Because I’m cooking low and slow I setup my smoker using the Minion Method. This involves lighting a handful of coals in my chimney starter and then pouring the lit coals over the over a pile of unlit coals.
Get your smoker setup
- We are going to be cooking on the higher end of low and slow around 250°F. Aaron Franklin does beef short rubs at 285°F so feel free to experiment with temperature.
- Add the wood – I used Apple chunks but you could use any fruit wood or oak, which is traditional in Texas.
- Go easy on the wood. Those two chunks you can see in the photo below were enough to produce a deep rich smoke ring.
- Place the ribs on the grill, bone side down to protect the meat
- Put the lid on
You shouldn’t need to add any more wood and I wouldn’t bother turning the meat over. I wish I could tell you exactly how long it’s going to cook but there are so many factors that can influence cook time.
For a general rule of thumb these time estimates are pretty accurate:
- 1″ thick meat about 5 hours
- 1.5″ thick meat about 7 hours
- 2″ thick meat about 10 hours
I would say my ribs were close to 2″ thick and I took them off after 9 1/2 hours when they were probing around 205°.
Monitoring your beef ribs during the cook
Now you need to sit back and wait until the ribs get to at least 200° internal temperature and the probe goes in like butter. If you’re used to cooking pork ribs you might be in for a shock.
This is what my ribs looked like after about 5 hours. You can see the bark still has a long way to go.
These bad boys can take a long time to cook.
- Don’t use a leave in probe with ribs
- You can spritz after about 5 hours with apple juice, apple cider vinegar or water
- Some people choose to wrap the ribs around the 5 hour point but you really don’t need to.
The payoff – resting and pulling your short ribs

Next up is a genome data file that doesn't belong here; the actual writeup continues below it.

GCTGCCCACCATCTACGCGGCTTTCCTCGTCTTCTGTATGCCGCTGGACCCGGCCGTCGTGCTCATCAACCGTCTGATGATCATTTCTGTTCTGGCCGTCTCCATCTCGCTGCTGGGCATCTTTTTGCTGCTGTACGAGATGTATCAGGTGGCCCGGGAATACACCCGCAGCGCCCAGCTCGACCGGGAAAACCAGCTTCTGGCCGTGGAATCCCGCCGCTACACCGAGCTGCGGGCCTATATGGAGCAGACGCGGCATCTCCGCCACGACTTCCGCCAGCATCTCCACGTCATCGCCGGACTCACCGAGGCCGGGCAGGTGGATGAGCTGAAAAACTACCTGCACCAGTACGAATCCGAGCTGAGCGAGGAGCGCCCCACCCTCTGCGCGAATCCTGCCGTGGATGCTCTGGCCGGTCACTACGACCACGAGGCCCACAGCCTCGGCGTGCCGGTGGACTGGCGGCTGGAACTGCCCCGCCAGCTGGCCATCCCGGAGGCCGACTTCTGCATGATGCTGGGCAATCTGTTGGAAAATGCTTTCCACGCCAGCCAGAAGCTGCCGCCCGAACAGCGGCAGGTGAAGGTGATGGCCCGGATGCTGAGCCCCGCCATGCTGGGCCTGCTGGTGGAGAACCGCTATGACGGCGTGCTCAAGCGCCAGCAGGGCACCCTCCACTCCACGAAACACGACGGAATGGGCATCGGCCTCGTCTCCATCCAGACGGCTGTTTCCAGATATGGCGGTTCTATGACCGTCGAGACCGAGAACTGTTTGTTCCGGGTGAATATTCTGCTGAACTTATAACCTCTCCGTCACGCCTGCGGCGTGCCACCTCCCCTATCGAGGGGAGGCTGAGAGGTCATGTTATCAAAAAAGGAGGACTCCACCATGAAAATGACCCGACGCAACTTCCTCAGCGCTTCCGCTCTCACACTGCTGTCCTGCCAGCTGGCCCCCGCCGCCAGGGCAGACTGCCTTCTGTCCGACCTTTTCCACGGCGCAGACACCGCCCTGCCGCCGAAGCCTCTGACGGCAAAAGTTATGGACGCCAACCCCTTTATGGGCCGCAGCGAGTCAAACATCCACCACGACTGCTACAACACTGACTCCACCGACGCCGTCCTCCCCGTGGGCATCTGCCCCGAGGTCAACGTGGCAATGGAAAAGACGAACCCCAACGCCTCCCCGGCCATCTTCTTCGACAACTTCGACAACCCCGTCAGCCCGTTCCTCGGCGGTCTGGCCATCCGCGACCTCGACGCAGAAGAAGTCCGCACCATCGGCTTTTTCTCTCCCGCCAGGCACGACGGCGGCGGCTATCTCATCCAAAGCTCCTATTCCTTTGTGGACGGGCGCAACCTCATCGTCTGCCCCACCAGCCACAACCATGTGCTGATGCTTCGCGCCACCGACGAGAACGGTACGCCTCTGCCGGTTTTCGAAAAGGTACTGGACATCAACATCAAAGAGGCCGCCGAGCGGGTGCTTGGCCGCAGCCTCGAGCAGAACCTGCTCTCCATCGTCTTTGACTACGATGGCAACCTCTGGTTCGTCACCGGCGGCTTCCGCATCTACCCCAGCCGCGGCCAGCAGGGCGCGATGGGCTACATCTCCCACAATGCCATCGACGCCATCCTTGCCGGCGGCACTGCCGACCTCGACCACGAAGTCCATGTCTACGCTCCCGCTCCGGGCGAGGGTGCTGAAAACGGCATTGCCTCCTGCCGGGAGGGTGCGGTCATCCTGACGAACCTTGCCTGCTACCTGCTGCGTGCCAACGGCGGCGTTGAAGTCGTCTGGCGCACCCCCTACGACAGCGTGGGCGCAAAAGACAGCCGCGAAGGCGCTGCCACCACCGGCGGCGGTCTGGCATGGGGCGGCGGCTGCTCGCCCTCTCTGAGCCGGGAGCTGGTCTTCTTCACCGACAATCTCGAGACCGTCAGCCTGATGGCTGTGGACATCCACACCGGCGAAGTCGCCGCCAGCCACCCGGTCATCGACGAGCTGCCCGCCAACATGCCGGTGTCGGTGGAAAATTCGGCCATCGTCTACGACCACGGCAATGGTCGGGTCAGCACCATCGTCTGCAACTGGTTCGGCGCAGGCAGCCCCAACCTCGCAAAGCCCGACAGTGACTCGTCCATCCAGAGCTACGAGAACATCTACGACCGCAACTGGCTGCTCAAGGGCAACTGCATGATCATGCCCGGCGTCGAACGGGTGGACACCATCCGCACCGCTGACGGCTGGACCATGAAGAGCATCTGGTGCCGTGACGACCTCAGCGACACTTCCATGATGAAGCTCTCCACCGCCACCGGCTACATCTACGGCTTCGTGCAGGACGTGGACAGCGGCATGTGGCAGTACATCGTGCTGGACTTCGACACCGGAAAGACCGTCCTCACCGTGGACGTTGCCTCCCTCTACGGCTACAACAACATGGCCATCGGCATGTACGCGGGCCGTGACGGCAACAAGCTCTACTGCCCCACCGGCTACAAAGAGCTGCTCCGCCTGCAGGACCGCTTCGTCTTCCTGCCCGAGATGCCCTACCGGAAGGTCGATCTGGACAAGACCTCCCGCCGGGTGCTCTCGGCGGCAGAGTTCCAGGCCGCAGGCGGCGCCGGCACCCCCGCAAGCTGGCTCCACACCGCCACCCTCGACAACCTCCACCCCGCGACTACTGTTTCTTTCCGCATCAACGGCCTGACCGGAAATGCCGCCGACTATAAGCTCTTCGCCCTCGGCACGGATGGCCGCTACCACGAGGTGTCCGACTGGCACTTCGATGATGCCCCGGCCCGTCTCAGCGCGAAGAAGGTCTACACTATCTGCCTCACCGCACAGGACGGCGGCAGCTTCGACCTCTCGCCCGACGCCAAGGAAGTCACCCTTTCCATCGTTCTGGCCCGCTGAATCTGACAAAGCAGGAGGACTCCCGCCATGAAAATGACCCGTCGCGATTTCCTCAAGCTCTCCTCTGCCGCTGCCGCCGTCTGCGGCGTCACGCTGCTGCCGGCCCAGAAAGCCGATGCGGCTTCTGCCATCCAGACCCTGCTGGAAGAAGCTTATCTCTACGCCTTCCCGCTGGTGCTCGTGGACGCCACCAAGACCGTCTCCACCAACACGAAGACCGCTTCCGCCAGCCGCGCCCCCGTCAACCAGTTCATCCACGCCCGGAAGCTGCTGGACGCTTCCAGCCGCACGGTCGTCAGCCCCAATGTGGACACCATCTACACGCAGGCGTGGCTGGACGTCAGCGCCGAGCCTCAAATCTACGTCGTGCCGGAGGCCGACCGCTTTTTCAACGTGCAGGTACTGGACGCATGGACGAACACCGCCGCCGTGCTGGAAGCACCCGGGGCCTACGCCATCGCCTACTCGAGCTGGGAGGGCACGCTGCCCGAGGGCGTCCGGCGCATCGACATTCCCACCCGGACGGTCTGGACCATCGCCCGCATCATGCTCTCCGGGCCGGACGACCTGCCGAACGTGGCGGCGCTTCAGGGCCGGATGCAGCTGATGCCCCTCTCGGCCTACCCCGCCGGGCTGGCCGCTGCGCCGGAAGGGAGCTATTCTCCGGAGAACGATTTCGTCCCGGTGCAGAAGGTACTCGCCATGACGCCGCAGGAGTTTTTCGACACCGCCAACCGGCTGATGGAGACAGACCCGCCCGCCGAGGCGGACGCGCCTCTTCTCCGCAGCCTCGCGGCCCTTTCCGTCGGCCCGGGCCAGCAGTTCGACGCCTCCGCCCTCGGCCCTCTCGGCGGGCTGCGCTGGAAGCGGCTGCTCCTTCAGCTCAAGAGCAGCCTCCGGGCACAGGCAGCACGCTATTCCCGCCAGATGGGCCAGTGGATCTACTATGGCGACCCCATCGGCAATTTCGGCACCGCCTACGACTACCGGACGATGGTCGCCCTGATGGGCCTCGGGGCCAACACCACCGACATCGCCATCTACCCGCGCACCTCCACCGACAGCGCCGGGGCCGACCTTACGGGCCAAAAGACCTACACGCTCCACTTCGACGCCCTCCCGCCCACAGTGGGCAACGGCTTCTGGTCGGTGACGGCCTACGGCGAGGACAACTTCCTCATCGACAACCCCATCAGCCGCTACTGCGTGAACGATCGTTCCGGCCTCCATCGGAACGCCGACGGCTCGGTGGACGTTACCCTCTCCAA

This is where all your patience pays off. The probe goes in like butter and measures at least 203°F. On the outside a rich dark crust should have formed.
- Carefully pick the ribs up and wrap in tin foil. Be careful not to damage the bark. A good tip I got from Aaron Franklin’s video is to pick the ribs up with a damp towel so you don’t accidentally damage the bark.
- In the photo above you can see my Smoke thermometer probe. I’ve been using it for about a year and it’s a beast. Check out my review here.
- Leave your ribs to rest for at least 30 minutes. If you’re serving them for a party you can easily leave them in a faux cambro for a couple of hours.
- Once your ribs have rested slice them into individual ribs with a good slicing knife.
- Beef ribs like these really don’t need any kind of barbecue sauce, but if you really like sauce use something that goes well with beef like this Texas mop juice
And that’s it! If you’ve followed this guide your ribs should be tender, with a rich smoke ring.
The hardest part about this recipe is the amount of time it takes. But they wouldn’t taste as good if they only took an hour.
You can’t tell just how moist and juicy these ribs were in the photo. When I picked them up and gave them a gentle squeeze there was juice oozing out of them.
Texas Style Smoked Beef Short Ribs
- 1 4-5Lb Rack beef short ribs
- 2 Tbsp Olive oil
For the rub:
- 3 Tbsp Black pepper
- 2 Tbsp Salt
- 2 tsp Garlic powder
- 2 tsp Smoked paprika
- Prepare smoker for indirect cooking at 250°F using a neutral wood like apple, cherry or pecan.
- Trim fat and silver skin from the meaty side. Remove membrane from bone side
- Mix rub ingredients together and set aside
- Coat ribs in liquid like olive oil or hot sauce
- Apply rub evenly being sure to get plenty on the sides
- Place bone side down on pre-heated smoker
- Smoke for between 6 – 10 hours between 250° – 275°F
- Give the ribs a spritz of apple juice after about 5 hours (apple cider vinegar or water work as well)
- Remove the ribs from the smoker when your temperature probe reads 203 – 210°F and wrap in foil and leave to rest for 30 minutes
- Slice the ribs and serve with beans and coleslaw